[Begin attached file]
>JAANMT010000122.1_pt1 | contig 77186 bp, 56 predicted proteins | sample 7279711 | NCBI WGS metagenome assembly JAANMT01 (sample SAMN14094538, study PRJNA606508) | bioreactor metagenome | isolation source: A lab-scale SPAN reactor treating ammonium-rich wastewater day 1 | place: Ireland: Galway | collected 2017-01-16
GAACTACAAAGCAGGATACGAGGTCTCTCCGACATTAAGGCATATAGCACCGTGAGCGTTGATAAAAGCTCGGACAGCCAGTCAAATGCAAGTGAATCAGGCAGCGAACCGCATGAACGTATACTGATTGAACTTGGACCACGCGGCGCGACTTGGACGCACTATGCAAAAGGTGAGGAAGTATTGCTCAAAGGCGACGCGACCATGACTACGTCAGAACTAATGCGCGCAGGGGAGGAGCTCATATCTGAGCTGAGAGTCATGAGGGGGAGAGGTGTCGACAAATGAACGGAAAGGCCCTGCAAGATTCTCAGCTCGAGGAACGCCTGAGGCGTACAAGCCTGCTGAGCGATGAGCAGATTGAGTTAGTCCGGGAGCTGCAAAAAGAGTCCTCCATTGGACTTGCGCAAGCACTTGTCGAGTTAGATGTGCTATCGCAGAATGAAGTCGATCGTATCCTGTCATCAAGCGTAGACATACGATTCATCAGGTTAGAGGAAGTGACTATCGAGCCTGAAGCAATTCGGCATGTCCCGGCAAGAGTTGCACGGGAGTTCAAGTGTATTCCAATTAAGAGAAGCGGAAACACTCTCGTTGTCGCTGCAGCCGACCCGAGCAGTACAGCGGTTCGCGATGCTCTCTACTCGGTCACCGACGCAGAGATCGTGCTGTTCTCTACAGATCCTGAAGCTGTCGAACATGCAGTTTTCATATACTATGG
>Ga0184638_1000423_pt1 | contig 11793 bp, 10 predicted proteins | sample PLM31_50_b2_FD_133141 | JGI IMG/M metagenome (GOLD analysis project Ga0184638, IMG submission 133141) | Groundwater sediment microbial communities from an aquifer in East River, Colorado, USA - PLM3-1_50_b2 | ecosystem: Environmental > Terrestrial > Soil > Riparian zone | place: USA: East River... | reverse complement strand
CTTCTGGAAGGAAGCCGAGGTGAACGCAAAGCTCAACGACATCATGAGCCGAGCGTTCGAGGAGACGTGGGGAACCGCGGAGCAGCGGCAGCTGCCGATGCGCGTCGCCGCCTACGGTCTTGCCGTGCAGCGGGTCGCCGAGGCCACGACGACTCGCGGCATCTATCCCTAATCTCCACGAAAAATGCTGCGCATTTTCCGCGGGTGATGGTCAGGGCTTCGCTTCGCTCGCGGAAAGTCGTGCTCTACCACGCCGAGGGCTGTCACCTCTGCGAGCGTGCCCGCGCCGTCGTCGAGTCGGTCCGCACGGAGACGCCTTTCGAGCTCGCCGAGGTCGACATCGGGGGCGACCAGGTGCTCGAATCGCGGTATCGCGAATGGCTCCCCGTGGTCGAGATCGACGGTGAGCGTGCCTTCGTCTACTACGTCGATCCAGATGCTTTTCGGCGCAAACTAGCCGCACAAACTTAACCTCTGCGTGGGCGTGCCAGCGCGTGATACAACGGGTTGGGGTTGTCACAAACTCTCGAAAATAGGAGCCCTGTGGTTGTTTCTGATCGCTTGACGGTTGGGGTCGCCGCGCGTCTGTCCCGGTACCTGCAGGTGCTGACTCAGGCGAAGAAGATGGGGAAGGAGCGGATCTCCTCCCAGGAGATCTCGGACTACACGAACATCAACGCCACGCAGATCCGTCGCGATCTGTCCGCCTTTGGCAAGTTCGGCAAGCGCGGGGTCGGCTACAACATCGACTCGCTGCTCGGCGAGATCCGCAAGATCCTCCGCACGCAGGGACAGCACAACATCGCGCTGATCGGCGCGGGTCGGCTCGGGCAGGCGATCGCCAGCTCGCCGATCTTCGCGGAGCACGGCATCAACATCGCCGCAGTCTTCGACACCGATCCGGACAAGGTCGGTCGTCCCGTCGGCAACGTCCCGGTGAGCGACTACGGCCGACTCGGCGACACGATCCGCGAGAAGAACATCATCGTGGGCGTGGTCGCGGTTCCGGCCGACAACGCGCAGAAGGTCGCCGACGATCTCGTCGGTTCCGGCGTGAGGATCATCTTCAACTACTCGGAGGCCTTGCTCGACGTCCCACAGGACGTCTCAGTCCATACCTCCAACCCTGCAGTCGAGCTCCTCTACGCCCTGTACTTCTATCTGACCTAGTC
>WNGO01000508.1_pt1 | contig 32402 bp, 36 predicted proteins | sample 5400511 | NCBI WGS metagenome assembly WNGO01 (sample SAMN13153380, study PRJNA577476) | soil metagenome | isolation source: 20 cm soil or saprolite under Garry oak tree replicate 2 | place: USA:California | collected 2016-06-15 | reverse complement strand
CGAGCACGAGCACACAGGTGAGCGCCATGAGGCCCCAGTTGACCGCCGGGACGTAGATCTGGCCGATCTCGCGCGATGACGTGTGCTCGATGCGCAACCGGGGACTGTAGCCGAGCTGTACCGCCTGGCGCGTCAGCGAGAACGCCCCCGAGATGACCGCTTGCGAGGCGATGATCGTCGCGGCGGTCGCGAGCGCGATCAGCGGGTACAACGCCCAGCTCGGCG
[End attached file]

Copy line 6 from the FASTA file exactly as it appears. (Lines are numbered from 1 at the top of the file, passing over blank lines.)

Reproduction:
CGAGCACGAGCACACAGGTGAGCGCCATGAGGCCCCAGTTGACCGCCGGGACGTAGATCTGGCCGATCTCGCGCGATGACGTGTGCTCGATGCGCAACCGGGGACTGTAGCCGAGCTGTACCGCCTGGCGCGTCAGCGAGAACGCCCCCGAGATGACCGCTTGCGAGGCGATGATCGTCGCGGCGGTCGCGAGCGCGATCAGCGGGTACAACGCCCAGCTCGGCG